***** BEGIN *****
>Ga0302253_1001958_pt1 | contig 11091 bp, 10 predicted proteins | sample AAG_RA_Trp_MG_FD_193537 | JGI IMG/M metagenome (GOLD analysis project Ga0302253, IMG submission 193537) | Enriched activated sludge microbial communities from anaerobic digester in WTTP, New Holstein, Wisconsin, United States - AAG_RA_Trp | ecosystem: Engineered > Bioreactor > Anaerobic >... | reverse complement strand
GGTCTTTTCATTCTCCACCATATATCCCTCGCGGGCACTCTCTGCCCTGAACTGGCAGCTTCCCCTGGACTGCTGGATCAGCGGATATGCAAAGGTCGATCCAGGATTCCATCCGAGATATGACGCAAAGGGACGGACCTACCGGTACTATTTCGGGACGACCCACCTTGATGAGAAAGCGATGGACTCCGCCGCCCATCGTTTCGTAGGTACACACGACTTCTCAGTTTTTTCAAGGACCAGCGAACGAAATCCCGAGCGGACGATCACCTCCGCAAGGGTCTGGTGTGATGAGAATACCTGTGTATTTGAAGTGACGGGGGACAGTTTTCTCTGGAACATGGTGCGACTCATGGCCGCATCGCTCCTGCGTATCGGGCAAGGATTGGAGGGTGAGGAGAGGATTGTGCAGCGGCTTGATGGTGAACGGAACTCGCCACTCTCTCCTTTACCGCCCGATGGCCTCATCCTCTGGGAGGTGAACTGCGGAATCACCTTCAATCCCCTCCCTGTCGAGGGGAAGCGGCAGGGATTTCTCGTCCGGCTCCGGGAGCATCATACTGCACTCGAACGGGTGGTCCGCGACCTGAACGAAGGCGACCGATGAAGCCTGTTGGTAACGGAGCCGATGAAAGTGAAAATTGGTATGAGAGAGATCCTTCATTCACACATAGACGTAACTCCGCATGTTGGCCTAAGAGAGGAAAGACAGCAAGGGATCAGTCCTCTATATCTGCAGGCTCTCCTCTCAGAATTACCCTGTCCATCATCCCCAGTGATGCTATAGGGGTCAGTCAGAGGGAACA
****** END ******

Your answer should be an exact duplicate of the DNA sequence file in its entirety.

>Ga0302253_1001958_pt1 | contig 11091 bp, 10 predicted proteins | sample AAG_RA_Trp_MG_FD_193537 | JGI IMG/M metagenome (GOLD analysis project Ga0302253, IMG submission 193537) | Enriched activated sludge microbial communities from anaerobic digester in WTTP, New Holstein, Wisconsin, United States - AAG_RA_Trp | ecosystem: Engineered > Bioreactor > Anaerobic >... | reverse complement strand
GGTCTTTTCATTCTCCACCATATATCCCTCGCGGGCACTCTCTGCCCTGAACTGGCAGCTTCCCCTGGACTGCTGGATCAGCGGATATGCAAAGGTCGATCCAGGATTCCATCCGAGATATGACGCAAAGGGACGGACCTACCGGTACTATTTCGGGACGACCCACCTTGATGAGAAAGCGATGGACTCCGCCGCCCATCGTTTCGTAGGTACACACGACTTCTCAGTTTTTTCAAGGACCAGCGAACGAAATCCCGAGCGGACGATCACCTCCGCAAGGGTCTGGTGTGATGAGAATACCTGTGTATTTGAAGTGACGGGGGACAGTTTTCTCTGGAACATGGTGCGACTCATGGCCGCATCGCTCCTGCGTATCGGGCAAGGATTGGAGGGTGAGGAGAGGATTGTGCAGCGGCTTGATGGTGAACGGAACTCGCCACTCTCTCCTTTACCGCCCGATGGCCTCATCCTCTGGGAGGTGAACTGCGGAATCACCTTCAATCCCCTCCCTGTCGAGGGGAAGCGGCAGGGATTTCTCGTCCGGCTCCGGGAGCATCATACTGCACTCGAACGGGTGGTCCGCGACCTGAACGAAGGCGACCGATGAAGCCTGTTGGTAACGGAGCCGATGAAAGTGAAAATTGGTATGAGAGAGATCCTTCATTCACACATAGACGTAACTCCGCATGTTGGCCTAAGAGAGGAAAGACAGCAAGGGATCAGTCCTCTATATCTGCAGGCTCTCCTCTCAGAATTACCCTGTCCATCATCCCCAGTGATGCTATAGGGGTCAGTCAGAGGGAACA